There are few storytellers in comics history that are more revered than Carl Barks, a titan figure who was one of the three inaugural members in the Will Eisner Comic Book Hall of Fame — the other two were Jack Kirby and Eisner himself, who once called Barks “the Hans Christian Andersen of comics.”
While Kirby filled the skies of multiple universes with superheroes, gods and aliens, Barks has a legacy that is more narrowly defined: The Oregon native was the creator of Duckburg, a place he populated with Scrooge McDuck, Gladstone Gander, the Beagle Boys and others both feathered and furry.
Fantagraphics recently announced a deal with Disney that will allow them to reprint the Barks run in a truly definitive collection. Our Geoff Boucher caught up with Fantagraphics’ Gary Groth to discuss the project’s heritage and ambition.
GB: It’s hard to talk about Carl Barks without mentioning emotion — there’s a startling depth of emotion in the characters themselves and then there’s the connection that fans and collectors feel toward his work. Can you talk a bit about that? It seems similar somehow to Charles Schulz.
GG: I think the connection — which I agree with — that you’re seeing between two cartoonists who couldn’t, in many ways, be farther apart from each other, is that they both succeeded in creating vivid characters who lived in a fully realized world, distinctly stylized but analogous to our own in all the important emotional ways so that it didn’t matter if there was a dog dreaming of being a World War I fighter pilot or a family of ducks going on an adventure looking for the source of square eggs. There is in fact an emotional truth at the center of Barks’ work; he even said that this was his primary goal, though I can’t dig up the quote at the moment, perhaps I’m thinking of when he told an interviewer that in his stories he was “telling it like it is” and “laying it on the line.” The comics critic Don Phelps once told me that it was Barks who made Donald Duck a citizen of the nation of comics characters, which I always remember as being a particularly eloquent way of saying that he invested Donald with such humanity.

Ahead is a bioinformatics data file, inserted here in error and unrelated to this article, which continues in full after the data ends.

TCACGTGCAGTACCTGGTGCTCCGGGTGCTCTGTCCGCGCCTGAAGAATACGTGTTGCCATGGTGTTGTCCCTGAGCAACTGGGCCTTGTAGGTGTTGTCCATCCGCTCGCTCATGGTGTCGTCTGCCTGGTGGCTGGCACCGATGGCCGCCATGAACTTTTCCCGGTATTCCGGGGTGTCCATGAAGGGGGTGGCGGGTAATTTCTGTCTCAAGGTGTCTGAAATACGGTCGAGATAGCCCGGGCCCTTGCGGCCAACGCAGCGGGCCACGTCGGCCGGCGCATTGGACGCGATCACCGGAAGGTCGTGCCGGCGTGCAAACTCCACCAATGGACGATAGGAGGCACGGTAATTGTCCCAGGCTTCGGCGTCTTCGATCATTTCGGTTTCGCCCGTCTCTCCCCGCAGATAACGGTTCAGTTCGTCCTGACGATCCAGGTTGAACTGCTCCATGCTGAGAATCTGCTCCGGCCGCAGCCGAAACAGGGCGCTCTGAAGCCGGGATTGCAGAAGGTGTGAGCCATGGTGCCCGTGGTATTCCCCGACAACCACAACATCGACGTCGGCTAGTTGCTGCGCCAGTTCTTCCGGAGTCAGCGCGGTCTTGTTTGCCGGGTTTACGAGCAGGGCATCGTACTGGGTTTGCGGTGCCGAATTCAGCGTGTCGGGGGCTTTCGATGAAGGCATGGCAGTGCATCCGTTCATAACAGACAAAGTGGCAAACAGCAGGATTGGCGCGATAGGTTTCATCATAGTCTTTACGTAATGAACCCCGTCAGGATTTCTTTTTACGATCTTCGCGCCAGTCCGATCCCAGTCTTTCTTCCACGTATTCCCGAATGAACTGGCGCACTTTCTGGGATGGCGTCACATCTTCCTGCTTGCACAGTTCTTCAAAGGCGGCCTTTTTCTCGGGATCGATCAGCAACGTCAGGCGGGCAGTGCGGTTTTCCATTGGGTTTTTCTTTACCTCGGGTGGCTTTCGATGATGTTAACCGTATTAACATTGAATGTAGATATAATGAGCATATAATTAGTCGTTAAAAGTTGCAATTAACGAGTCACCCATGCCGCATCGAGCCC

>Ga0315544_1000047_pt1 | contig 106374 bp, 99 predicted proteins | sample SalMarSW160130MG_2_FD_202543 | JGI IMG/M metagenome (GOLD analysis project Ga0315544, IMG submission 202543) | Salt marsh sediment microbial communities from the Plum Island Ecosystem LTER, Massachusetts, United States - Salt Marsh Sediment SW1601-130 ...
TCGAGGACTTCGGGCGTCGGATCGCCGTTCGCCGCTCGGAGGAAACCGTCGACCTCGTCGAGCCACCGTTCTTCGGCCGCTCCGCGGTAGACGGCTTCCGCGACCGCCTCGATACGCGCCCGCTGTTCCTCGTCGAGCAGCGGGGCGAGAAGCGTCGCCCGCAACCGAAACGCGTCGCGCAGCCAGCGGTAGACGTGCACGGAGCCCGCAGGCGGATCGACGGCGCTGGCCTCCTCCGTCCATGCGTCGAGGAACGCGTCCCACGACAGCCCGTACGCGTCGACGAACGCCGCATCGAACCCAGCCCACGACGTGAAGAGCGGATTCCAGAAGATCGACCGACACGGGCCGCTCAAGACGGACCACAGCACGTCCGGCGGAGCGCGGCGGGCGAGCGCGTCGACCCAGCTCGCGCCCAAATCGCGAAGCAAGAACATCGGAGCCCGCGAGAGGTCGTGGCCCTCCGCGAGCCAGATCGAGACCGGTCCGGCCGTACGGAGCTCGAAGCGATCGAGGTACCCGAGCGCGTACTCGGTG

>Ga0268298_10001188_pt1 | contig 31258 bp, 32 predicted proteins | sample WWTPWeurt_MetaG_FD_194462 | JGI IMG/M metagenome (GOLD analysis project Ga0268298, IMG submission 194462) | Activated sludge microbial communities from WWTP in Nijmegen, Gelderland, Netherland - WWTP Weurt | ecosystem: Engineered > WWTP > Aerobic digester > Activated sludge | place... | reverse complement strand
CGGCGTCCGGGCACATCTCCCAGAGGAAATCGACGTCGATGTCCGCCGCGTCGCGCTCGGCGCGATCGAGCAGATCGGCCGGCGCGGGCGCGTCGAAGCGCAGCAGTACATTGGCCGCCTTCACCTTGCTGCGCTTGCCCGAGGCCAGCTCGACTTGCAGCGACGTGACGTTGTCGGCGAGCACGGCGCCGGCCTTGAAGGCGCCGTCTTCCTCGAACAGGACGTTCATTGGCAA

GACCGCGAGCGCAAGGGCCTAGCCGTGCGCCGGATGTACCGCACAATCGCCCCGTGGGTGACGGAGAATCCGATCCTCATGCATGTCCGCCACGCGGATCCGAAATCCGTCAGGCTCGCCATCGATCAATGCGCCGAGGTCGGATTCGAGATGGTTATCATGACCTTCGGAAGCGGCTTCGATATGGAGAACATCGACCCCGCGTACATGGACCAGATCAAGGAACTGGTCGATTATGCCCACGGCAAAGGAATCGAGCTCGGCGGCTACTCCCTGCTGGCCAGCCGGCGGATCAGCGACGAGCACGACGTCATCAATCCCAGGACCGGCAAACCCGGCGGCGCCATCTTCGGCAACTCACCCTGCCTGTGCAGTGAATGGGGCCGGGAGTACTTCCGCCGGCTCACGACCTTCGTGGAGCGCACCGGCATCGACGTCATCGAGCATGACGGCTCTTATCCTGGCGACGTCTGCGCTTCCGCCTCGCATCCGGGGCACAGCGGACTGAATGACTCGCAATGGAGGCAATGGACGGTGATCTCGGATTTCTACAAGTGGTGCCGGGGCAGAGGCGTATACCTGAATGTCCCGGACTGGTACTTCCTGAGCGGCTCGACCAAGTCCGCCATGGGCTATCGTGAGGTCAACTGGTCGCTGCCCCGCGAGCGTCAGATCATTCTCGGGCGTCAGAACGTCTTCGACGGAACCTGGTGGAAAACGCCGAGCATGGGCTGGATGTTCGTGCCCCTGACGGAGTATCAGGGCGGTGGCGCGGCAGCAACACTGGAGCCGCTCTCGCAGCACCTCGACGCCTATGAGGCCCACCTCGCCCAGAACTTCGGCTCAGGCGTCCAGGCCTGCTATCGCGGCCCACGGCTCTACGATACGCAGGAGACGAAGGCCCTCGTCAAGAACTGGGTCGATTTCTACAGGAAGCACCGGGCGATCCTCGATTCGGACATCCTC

GB: You’ve spent a lot of time studying the work and life of Barks. What would you point to as a turning-point moment in his career? And can you explain your publishing plan moving forward? How many volumes will be published and over what period of time?
GG: I have mapped out roughly 30 volumes of Barks’ duck stories, published at the rate of two per year. Barks drew his first duck story in 1942 and became very good very fast. But he was 41 when he drew “Donald Duck Finds Pirate Gold,” so he was already an accomplished craftsman. I’m not sure I’d point to a specific turning point, but I think he hit his stride in the mid- to late ’40s, which is why I chose to start our series with what will technically be the seventh chronological volume in what we call “The Carl Barks Library.” There was also a sentimental reason: “Lost in the Andes” was Barks’ favorite story — as well it should be because it’s undoubtedly among his best stories. The second volume we’re publishing — technically the 12th in the series — is “Just a Poor Old Man,” titled after the lead story and filled with stories starring Uncle Scrooge. As you know, Barks invented Uncle Scrooge — as well as so many other characters in the Duck universe — and Scrooge, I think, re-energize him, making these, again, some of his best stories. The third volume will be “A Christmas for Shacktown,” featuring that story, of course. I have to admit a slight prejudice in favor of Barks’ longer adventure stories, which may be another reason I chose this period to publish at the beginning.
GB: Disney is a vast empire driven by the work of thousands of artists and creators in multiple media over close to nine decades. How would you frame the contribution and legacy of Barks in that arena — in other words, how did the work of Barks echo in Disney history?
GG: I am by no means a Disney expert and don’t want to suggest I am, so I don’t think I can authoritatively answer that question. I can say that I think, in a way, Barks worked “outside” the Disney empire — he conceived, wrote and drew his stories in his studio and with virtually no supervision from Disney. His editors at Western and the Disney supervisors approved the work, of course, but invested in him a degree of trust and autonomy that I suspect is rare in the Disney organization. He was given Donald Duck and the three nephews and built upon that foundation, creating many memorable characters and fleshing out their lives. His comics sold in the millions in the 1940s and 1950s, so quite apart from his artistic achievement, he was an important part of Disney’s commercial success.
— Geoff Boucher
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AMAZING PHOTO: Disneyland, opening day 1955